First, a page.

Robots learn human movements

Though many tasks are being taken over by robots, this is also creating numerous new jobs and business ideas. In Dresden, for example, six young scientists from the start-up “Wandelbots” are working on a solution which could soon revolutionise companies’ production processes well beyond Saxony’s borders. The idea is to use smart clothing to teach robots sequences of human movement, so that they can then carry out tasks on their own. When a worker lifts his arm and grasps an object, the robot can immediately trace his movement: the data is transmitted to a software program via the person’s jacket and gloves. Within just a few minutes, the machine thus knows exactly what to do, and can also adjust rapidly to new requirements. Thanks to the Wandelbots, tasks which specialists and programmers until recently needed several days to achieve require very little time or expert knowledge. Science fiction? Not at all! Various companies from all over Germany are helping the Wandelbots start-up get their solution on the market as soon as possible. One Berlin investor is even investing a six-figure sum in the project. TU Dresden and the state of Saxony are also lending a hand to ensure that Saxony’s companies can soon benefit from the new technology. We visited the team and learned what was behind the project from one of its founders, Christian Piechnick.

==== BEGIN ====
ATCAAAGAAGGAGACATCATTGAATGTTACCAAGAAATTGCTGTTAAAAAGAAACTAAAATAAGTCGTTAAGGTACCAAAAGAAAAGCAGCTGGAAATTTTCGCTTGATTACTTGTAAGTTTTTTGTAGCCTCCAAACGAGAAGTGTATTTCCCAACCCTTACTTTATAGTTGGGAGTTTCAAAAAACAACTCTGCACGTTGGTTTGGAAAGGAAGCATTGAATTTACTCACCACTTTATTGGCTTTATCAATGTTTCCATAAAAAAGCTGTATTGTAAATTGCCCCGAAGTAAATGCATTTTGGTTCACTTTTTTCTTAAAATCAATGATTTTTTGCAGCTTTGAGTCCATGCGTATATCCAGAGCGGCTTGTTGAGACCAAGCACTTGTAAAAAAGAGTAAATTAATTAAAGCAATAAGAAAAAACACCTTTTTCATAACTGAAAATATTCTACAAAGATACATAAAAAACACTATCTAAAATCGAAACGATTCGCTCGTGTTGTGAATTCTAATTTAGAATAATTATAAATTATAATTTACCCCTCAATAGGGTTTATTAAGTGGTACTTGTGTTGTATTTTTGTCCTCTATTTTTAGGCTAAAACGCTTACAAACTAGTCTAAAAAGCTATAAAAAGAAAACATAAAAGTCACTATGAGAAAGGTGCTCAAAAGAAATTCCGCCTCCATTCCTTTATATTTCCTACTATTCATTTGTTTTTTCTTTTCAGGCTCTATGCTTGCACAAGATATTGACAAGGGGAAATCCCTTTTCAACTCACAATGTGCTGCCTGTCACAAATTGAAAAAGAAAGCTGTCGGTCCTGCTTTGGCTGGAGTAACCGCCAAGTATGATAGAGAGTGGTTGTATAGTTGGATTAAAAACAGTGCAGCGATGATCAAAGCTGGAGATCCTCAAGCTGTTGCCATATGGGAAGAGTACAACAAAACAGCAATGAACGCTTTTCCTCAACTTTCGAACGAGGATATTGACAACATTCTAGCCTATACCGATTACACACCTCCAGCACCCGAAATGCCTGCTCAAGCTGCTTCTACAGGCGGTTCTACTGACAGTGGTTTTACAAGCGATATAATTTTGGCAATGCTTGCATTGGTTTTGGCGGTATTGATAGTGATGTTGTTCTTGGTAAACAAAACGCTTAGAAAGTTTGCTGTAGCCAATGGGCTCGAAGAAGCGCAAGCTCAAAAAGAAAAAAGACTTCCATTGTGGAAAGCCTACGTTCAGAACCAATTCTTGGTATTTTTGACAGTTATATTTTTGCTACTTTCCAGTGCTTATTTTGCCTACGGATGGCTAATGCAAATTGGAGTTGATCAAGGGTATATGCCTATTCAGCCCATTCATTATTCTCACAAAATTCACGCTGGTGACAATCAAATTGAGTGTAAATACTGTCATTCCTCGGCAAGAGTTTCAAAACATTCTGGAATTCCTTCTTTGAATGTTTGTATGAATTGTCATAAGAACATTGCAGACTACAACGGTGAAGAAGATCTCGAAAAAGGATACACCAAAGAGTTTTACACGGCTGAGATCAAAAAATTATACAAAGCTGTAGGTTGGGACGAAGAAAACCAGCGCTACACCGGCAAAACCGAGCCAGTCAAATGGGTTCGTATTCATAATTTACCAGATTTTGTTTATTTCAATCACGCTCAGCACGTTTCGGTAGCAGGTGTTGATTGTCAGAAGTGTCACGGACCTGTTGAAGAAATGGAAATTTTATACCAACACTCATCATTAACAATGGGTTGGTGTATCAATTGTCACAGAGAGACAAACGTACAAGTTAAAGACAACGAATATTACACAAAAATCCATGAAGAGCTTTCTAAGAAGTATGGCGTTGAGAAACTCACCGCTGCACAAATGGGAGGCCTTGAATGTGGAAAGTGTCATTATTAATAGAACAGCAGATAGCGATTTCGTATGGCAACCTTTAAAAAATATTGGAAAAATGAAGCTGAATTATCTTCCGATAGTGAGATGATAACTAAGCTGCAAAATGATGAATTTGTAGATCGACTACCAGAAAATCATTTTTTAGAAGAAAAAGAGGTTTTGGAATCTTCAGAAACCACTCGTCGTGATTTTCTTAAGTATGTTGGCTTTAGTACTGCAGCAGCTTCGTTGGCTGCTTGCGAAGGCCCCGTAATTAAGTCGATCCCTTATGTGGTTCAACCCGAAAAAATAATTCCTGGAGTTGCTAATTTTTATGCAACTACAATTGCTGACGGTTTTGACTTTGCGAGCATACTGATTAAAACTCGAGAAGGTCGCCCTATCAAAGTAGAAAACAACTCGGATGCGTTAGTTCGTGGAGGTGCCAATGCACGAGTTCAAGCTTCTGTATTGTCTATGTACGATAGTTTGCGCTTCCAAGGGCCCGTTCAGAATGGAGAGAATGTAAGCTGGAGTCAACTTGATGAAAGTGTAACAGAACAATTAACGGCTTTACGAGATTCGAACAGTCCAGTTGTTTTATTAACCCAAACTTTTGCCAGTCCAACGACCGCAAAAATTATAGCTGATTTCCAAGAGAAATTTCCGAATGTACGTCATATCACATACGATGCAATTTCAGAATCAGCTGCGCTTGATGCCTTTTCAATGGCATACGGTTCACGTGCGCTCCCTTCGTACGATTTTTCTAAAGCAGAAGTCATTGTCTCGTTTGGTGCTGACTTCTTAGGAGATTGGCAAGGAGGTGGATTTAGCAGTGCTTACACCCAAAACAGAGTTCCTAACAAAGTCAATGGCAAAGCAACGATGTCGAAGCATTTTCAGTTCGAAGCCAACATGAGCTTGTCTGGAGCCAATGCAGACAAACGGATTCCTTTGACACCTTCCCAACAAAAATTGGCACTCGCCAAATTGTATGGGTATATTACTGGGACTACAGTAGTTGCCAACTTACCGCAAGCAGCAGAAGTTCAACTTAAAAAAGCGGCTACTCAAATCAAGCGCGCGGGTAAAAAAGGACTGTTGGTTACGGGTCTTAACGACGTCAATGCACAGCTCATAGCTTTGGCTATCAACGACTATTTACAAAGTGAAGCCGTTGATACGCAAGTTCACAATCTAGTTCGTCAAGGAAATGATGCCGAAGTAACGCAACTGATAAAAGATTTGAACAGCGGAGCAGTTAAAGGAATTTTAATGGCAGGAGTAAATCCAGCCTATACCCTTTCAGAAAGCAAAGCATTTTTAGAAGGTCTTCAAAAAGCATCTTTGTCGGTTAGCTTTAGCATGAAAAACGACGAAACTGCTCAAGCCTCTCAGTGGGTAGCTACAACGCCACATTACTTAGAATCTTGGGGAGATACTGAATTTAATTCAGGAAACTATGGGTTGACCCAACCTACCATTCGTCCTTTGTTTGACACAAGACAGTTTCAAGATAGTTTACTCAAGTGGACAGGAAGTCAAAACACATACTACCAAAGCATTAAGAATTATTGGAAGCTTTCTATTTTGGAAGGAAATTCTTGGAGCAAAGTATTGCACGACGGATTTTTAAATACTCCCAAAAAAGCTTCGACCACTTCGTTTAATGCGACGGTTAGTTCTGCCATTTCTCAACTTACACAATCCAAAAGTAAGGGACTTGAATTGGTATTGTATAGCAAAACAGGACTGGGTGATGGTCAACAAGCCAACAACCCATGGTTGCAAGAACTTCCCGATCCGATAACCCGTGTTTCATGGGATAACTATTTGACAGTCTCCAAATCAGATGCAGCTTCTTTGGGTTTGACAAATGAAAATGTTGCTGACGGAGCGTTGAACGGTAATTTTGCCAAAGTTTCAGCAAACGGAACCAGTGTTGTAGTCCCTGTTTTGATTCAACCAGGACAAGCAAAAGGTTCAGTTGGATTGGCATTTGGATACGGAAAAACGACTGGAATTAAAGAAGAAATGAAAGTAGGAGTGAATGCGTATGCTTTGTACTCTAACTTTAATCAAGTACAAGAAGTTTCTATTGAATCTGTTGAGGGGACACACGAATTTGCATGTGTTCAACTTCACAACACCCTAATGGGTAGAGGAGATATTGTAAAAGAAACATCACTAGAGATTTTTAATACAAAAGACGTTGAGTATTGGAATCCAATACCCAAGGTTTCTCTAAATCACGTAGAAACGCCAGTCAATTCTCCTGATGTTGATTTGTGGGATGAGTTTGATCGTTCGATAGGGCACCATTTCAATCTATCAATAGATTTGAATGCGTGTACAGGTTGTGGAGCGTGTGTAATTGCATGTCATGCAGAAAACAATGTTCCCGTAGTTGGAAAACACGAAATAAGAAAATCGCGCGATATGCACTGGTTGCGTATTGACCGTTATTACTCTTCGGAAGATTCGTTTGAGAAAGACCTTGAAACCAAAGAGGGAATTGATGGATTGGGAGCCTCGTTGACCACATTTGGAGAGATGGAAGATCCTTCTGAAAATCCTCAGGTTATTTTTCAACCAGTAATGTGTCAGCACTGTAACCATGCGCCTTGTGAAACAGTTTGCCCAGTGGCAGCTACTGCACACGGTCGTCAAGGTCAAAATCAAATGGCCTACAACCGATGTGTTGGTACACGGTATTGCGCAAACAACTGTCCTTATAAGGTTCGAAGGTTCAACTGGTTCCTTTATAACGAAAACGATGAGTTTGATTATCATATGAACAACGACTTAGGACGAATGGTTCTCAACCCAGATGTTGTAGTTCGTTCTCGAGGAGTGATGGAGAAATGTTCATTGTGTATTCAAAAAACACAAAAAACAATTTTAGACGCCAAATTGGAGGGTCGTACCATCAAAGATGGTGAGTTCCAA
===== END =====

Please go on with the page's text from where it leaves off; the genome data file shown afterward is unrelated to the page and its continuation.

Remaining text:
"We received enquiries from an incredible number of different sectors. So we said, okay, let’s start a company."

Christian, your start-up helps companies program robots and teach them new work steps in no time at all. Why is that important for many companies?

Large companies, especially, are noticing that more and more start-ups are popping up which are able to offer individual products. Collectively, that is taking quite a chunk out of their clientèle. As a result, they have to develop processes to make their huge production plants work more flexibly. In addition, there are a lot of dangerous, unpleasant, monotonous and uncreative jobs that people cannot or do not want to take on – for example in chemical production processes, when things that have come into contact with chemicals have to be cleaned in acid. In such cases, the robots we program help lessen the workload and increase workers’ safety.